The following Dove chocolate advertisement, aired on Chinese television, summarizes the image that not only Dove but chocolate in general has taken in China. A well-dressed girl waits at an expensive establishment; when her date calls, she coquettishly asks him to bring her a Dove bar. The advertisement closes with the girl blissfully enrobed by the chocolate. The message is clear: chocolate is romantic, seductive, classy, and overwhelmingly luscious.

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Harry Kelly, 'Cadbury's by mountain and sea, Claremont, Tasmania', 1950s (Tasmaniana Library, SLT)

The chocolate house of Cadbury was founded in Birmingham, England in 1830 and began exports to Australia in 1881. After the First World War a period of global expansion began and it was decided to establish manufacturing in Australia. A Commission was dispatched to find a suitable site and visited Melbourne and Sydney before a chance meeting with the Tasmanian Premier, Sir Walter Lee, saw members travel to Hobart. Here they found an eager workforce, plentiful electricity, international and interstate shipping and a cooler climate. They were able to purchase a site at Claremont which would enable them to develop an antipodean version of the Bournville 'factory in a garden' – the Quaker vision for modern industry.

In 1921 construction commenced on the 100-hectare River Derwent peninsula 13 kilometres north of Hobart. An official opening took place on 21 October and production commenced in January 1922 under the leadership of expatriate confectioners from England. They settled in the adjacent garden suburb, blessed with a school, playing fields and the river's coves and beaches. Several members of the original Commission stayed on as directors of the local board and built fine homes in the district. Meanwhile Cadbury had developed a unique process for making milk chocolate, and production of the famous Dairy Milk Chocolate commenced at Claremont in 1928.

After a difficult period through the Depression and the Second World War, Cadbury has flourished. A consistent policy of product development and technical investment sustained its competitive position until today it is the pre-eminent confectionery company in Australia. Other factories were acquired in Melbourne, and the company headquarters were moved there in 1971 to be closer to larger markets and key customers. Claremont has focused its production activity on moulded chocolate blocks, boxed assortments such as Favourites, Milk Tray and Roses, chocolate bars like Flake and Turkish Delight, Bournville Cocoa and the supply of Dairy Milk Chocolate to other factories. Recent investments in modern moulding and packaging equipment featuring robotics have been at the leading edge of technology and have given many staff overseas experience in the search for industry 'best practice'.

From a base established in 1948, a modern milk-processing factory has been developed near Burnie in Tasmania's rich north-western dairy country. It now processes some 15 percent of the state's milk output for Dairy Milk production. Tankers transport the milk south to Hobart.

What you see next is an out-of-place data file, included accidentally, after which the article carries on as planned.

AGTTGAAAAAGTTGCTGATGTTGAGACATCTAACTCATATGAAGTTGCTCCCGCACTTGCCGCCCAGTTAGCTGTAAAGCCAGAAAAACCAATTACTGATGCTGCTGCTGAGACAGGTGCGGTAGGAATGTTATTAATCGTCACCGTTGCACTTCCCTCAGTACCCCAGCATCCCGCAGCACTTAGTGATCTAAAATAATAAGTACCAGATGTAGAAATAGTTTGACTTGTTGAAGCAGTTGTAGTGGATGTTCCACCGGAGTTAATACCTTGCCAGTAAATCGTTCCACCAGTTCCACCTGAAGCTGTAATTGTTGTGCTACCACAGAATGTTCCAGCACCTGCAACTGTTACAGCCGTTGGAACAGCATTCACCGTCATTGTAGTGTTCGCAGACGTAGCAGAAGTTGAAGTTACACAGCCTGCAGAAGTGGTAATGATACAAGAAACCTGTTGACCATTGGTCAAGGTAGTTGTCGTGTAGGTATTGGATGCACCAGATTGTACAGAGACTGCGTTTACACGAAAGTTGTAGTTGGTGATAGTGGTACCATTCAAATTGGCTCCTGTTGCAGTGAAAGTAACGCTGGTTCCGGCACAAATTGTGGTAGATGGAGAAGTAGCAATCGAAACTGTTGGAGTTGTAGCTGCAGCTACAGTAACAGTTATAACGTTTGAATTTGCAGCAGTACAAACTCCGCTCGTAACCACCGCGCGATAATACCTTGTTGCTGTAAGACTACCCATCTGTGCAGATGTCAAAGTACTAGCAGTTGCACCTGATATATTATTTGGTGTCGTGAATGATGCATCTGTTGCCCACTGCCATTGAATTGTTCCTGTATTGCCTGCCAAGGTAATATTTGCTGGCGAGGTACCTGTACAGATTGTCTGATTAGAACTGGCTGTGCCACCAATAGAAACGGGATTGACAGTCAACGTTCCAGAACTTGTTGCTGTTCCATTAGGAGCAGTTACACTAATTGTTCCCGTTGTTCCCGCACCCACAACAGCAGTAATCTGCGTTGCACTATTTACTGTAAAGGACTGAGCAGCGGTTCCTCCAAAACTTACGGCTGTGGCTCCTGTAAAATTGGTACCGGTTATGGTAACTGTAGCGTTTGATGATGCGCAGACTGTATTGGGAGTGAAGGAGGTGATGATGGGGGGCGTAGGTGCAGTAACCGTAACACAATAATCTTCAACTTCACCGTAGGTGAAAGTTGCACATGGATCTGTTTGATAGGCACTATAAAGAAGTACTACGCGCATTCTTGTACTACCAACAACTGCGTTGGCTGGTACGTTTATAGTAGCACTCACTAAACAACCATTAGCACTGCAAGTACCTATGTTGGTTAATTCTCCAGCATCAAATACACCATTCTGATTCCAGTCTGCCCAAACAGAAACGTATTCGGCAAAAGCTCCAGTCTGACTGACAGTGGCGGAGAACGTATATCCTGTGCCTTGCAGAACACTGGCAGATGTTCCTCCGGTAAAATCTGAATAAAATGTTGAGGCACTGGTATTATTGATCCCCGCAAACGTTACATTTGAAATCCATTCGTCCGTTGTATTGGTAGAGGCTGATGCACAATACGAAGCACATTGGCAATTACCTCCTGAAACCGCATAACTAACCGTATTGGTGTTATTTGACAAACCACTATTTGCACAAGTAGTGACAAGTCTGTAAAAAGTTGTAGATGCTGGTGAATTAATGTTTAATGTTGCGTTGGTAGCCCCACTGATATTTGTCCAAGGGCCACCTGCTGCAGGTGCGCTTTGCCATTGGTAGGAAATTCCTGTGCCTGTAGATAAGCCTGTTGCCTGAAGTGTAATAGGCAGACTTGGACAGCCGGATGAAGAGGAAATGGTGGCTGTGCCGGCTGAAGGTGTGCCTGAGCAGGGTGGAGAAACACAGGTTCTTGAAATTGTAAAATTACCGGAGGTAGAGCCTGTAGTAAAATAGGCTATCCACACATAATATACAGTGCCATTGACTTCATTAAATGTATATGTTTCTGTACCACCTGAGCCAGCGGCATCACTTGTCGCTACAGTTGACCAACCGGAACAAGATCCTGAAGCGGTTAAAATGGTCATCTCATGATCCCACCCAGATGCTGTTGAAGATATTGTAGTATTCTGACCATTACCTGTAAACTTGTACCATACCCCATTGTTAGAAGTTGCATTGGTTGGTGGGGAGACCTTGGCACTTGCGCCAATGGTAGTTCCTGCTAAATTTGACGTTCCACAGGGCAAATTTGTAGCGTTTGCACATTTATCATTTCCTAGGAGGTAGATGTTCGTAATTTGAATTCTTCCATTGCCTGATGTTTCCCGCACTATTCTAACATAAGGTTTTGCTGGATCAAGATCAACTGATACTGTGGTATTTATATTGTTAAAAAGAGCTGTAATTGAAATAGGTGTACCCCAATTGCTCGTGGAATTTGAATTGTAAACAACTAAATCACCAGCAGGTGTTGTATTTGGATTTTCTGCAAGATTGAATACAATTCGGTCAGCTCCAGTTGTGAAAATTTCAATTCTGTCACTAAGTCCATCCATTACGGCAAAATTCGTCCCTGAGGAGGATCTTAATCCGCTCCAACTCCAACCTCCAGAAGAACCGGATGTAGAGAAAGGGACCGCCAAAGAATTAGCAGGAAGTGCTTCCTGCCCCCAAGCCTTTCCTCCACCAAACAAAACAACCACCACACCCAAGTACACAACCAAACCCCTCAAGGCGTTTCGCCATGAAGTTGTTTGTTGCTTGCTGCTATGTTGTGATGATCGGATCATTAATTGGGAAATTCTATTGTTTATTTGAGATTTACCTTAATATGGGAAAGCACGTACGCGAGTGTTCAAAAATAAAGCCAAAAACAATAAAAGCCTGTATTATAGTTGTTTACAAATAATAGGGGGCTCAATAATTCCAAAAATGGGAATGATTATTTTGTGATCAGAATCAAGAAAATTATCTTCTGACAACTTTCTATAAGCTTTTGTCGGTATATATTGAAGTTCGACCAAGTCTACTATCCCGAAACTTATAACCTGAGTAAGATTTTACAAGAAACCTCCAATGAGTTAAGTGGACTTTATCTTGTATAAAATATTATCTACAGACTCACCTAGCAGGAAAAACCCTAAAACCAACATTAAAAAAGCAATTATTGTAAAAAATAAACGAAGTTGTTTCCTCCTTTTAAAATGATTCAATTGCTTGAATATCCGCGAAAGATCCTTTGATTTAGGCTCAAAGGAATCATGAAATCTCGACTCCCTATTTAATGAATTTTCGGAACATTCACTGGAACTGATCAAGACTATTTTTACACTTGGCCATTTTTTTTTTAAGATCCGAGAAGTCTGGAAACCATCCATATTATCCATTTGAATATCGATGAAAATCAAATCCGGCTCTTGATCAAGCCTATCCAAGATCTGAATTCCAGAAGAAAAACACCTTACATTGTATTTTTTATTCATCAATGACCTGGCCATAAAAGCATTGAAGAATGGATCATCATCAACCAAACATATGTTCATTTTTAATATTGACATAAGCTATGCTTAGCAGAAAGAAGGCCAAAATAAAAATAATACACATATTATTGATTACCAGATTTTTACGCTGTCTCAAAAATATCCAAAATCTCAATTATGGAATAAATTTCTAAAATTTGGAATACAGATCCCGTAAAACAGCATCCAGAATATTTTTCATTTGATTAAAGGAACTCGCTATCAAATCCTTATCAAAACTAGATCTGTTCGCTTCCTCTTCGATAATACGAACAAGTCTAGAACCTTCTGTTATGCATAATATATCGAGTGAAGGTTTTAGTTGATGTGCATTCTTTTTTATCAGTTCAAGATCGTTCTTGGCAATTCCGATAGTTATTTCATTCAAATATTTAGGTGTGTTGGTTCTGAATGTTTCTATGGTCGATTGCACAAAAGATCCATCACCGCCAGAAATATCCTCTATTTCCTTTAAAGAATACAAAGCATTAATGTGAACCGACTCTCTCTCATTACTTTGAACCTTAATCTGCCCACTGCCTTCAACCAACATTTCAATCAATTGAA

Claremont retains the Company's 'the jewel in the crown' status. Cadbury is one of the largest private employers in Tasmania. It has been able to achieve an ideal pattern of productivity improvement, essential in a very competitive Australian confectionery market, coupled with growth in demand sustaining a steady level of employment and a workforce of undoubted skill, experience and loyalty. Today Claremont is not only a state-of-the-art manufacturing operation but also a major tourist attraction with more than 150,000 visitors each year. The Company has had a long history of community involvement through support for local groups, including charities and schools, and valuable sponsorship of events throughout the state.

Further reading: A Gardiner, The life of George Cadbury, London, 1923; E Barringer, Sweet success, New Zealand, 2000.

Just be careful of the Cadbury Christmas special editions - last year I got a bar and it did not taste like Cadbury - it was made overseas. 

Most of the fancy stuff now comes from China and is more like compound than real so I don't buy it.

Wonder when our government will realise that there are very real adavantages in encouraging manufacturing industries that purport to be Australian to actually return to manufacturing in Australia?  America began this process with Trump and it has proven very successful.  Why not here?  Quality of finished products will always be better, jobs will be available and it has been shown through the American experience that manufacturing costs remain about the same.  With our current dependence on everything Chinese and China's current hostility towards us, there are many compelling reasons to move towards manufacturing at home.  A good example?  Even chocolates will taste better.  The only thing stopping us is the current negative attitude from the LNP government towards manufacturing in Australia.

Nothing to do with the current government in Canberra. USA can easily switch to local manufacturing as they do have the population. We could do it as well but we would pay 3 times as much for the stuff we want to buy, look at the car industry. Who would pay $300 for a radio today or $3000 for a TV. I bought one of the last TV sets made in Australia in 1983 at $530 (2 weeks of take home pay). As far as chocolates are concerned I buy Lindt and Toblerone products, made overseas. Same with Aldi dark chocolate from Belgium and Germany. Cadbury Rum 'n' Raisin (used to be Dunedin, NZ but I heard that the factory closed). I try to but Aussie products but it is not easy where I live (I have Woolies, Coles and Aldi but not Myer, David Jones etc).